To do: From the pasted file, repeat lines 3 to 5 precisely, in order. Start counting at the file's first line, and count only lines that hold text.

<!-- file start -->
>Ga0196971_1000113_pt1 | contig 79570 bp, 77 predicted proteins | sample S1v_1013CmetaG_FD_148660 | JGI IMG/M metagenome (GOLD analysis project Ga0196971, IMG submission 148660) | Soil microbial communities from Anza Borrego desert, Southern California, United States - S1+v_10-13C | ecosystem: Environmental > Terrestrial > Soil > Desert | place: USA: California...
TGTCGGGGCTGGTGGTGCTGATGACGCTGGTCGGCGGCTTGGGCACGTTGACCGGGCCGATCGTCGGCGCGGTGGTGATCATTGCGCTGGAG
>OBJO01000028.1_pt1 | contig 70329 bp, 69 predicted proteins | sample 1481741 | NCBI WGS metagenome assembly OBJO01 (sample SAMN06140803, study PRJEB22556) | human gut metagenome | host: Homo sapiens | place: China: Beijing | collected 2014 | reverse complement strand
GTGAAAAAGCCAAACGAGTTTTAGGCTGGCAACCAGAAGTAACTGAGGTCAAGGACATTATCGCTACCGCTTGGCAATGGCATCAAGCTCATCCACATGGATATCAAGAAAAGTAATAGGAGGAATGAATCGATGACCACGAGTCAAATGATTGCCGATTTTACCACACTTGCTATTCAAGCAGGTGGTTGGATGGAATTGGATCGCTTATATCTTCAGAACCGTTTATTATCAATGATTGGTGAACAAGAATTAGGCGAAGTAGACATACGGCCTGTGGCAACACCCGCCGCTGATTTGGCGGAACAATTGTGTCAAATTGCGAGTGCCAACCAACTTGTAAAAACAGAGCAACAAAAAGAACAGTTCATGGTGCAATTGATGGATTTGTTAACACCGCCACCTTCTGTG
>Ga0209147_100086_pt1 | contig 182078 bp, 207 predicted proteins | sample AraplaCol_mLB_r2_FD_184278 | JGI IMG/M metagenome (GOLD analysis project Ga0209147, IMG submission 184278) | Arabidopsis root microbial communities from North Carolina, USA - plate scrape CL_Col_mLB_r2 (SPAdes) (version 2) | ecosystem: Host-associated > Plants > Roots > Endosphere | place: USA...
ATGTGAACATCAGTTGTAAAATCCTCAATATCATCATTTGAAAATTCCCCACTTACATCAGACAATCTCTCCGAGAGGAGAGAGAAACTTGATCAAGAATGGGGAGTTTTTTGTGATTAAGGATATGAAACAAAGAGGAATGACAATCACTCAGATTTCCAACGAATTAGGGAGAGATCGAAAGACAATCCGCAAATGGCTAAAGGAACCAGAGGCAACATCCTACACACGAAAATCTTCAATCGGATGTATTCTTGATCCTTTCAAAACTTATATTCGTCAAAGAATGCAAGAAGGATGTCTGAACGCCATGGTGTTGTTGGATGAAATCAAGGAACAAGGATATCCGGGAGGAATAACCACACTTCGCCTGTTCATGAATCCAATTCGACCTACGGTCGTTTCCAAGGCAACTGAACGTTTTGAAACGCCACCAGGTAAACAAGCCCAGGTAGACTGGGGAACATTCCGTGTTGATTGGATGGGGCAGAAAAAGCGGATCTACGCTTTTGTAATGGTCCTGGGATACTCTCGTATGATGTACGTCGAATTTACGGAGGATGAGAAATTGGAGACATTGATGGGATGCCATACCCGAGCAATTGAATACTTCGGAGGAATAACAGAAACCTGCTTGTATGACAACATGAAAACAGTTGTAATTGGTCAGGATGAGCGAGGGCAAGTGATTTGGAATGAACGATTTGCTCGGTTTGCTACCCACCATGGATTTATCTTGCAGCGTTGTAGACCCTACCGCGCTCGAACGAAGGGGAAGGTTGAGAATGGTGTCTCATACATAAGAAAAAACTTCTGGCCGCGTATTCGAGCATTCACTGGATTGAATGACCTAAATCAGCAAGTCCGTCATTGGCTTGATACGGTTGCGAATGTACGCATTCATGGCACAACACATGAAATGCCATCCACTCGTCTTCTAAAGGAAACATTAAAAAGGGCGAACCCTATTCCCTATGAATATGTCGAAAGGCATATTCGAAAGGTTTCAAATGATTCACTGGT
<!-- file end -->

>OBJO01000028.1_pt1 | contig 70329 bp, 69 predicted proteins | sample 1481741 | NCBI WGS metagenome assembly OBJO01 (sample SAMN06140803, study PRJEB22556) | human gut metagenome | host: Homo sapiens | place: China: Beijing | collected 2014 | reverse complement strand
GTGAAAAAGCCAAACGAGTTTTAGGCTGGCAACCAGAAGTAACTGAGGTCAAGGACATTATCGCTACCGCTTGGCAATGGCATCAAGCTCATCCACATGGATATCAAGAAAAGTAATAGGAGGAATGAATCGATGACCACGAGTCAAATGATTGCCGATTTTACCACACTTGCTATTCAAGCAGGTGGTTGGATGGAATTGGATCGCTTATATCTTCAGAACCGTTTATTATCAATGATTGGTGAACAAGAATTAGGCGAAGTAGACATACGGCCTGTGGCAACACCCGCCGCTGATTTGGCGGAACAATTGTGTCAAATTGCGAGTGCCAACCAACTTGTAAAAACAGAGCAACAAAAAGAACAGTTCATGGTGCAATTGATGGATTTGTTAACACCGCCACCTTCTGTG
>Ga0209147_100086_pt1 | contig 182078 bp, 207 predicted proteins | sample AraplaCol_mLB_r2_FD_184278 | JGI IMG/M metagenome (GOLD analysis project Ga0209147, IMG submission 184278) | Arabidopsis root microbial communities from North Carolina, USA - plate scrape CL_Col_mLB_r2 (SPAdes) (version 2) | ecosystem: Host-associated > Plants > Roots > Endosphere | place: USA...